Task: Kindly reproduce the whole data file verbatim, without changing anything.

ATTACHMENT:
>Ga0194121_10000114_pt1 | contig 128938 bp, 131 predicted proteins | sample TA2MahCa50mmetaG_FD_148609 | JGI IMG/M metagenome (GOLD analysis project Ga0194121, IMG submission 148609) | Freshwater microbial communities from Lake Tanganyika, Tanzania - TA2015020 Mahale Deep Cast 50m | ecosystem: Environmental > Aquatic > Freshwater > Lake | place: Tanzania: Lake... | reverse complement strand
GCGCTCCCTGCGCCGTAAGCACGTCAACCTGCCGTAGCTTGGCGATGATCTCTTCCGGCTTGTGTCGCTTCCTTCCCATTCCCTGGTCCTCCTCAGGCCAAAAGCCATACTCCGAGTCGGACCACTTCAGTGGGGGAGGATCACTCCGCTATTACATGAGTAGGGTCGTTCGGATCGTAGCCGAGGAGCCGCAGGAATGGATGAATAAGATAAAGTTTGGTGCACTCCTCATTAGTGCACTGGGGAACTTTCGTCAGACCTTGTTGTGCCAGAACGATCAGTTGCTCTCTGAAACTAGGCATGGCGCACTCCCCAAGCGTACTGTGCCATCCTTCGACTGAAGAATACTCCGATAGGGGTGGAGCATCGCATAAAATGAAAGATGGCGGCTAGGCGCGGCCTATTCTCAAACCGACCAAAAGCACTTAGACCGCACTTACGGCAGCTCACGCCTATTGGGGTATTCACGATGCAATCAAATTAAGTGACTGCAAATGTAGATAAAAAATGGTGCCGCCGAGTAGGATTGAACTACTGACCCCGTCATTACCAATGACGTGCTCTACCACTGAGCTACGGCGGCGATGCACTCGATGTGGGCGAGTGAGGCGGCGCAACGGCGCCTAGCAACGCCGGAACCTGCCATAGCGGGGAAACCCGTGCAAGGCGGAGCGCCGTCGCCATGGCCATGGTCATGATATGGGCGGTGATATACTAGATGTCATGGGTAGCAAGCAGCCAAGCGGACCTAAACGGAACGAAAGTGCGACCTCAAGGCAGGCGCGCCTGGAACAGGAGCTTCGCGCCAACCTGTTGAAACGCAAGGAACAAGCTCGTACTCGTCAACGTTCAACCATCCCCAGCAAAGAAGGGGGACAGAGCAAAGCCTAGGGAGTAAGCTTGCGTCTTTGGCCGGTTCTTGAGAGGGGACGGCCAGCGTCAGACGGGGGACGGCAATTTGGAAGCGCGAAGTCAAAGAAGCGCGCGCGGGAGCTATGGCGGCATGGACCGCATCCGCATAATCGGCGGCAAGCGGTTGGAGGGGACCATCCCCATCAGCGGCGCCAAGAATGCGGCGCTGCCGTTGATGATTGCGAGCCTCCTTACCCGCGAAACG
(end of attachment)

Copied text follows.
>Ga0194121_10000114_pt1 | contig 128938 bp, 131 predicted proteins | sample TA2MahCa50mmetaG_FD_148609 | JGI IMG/M metagenome (GOLD analysis project Ga0194121, IMG submission 148609) | Freshwater microbial communities from Lake Tanganyika, Tanzania - TA2015020 Mahale Deep Cast 50m | ecosystem: Environmental > Aquatic > Freshwater > Lake | place: Tanzania: Lake... | reverse complement strand
GCGCTCCCTGCGCCGTAAGCACGTCAACCTGCCGTAGCTTGGCGATGATCTCTTCCGGCTTGTGTCGCTTCCTTCCCATTCCCTGGTCCTCCTCAGGCCAAAAGCCATACTCCGAGTCGGACCACTTCAGTGGGGGAGGATCACTCCGCTATTACATGAGTAGGGTCGTTCGGATCGTAGCCGAGGAGCCGCAGGAATGGATGAATAAGATAAAGTTTGGTGCACTCCTCATTAGTGCACTGGGGAACTTTCGTCAGACCTTGTTGTGCCAGAACGATCAGTTGCTCTCTGAAACTAGGCATGGCGCACTCCCCAAGCGTACTGTGCCATCCTTCGACTGAAGAATACTCCGATAGGGGTGGAGCATCGCATAAAATGAAAGATGGCGGCTAGGCGCGGCCTATTCTCAAACCGACCAAAAGCACTTAGACCGCACTTACGGCAGCTCACGCCTATTGGGGTATTCACGATGCAATCAAATTAAGTGACTGCAAATGTAGATAAAAAATGGTGCCGCCGAGTAGGATTGAACTACTGACCCCGTCATTACCAATGACGTGCTCTACCACTGAGCTACGGCGGCGATGCACTCGATGTGGGCGAGTGAGGCGGCGCAACGGCGCCTAGCAACGCCGGAACCTGCCATAGCGGGGAAACCCGTGCAAGGCGGAGCGCCGTCGCCATGGCCATGGTCATGATATGGGCGGTGATATACTAGATGTCATGGGTAGCAAGCAGCCAAGCGGACCTAAACGGAACGAAAGTGCGACCTCAAGGCAGGCGCGCCTGGAACAGGAGCTTCGCGCCAACCTGTTGAAACGCAAGGAACAAGCTCGTACTCGTCAACGTTCAACCATCCCCAGCAAAGAAGGGGGACAGAGCAAAGCCTAGGGAGTAAGCTTGCGTCTTTGGCCGGTTCTTGAGAGGGGACGGCCAGCGTCAGACGGGGGACGGCAATTTGGAAGCGCGAAGTCAAAGAAGCGCGCGCGGGAGCTATGGCGGCATGGACCGCATCCGCATAATCGGCGGCAAGCGGTTGGAGGGGACCATCCCCATCAGCGGCGCCAAGAATGCGGCGCTGCCGTTGATGATTGCGAGCCTCCTTACCCGCGAAACG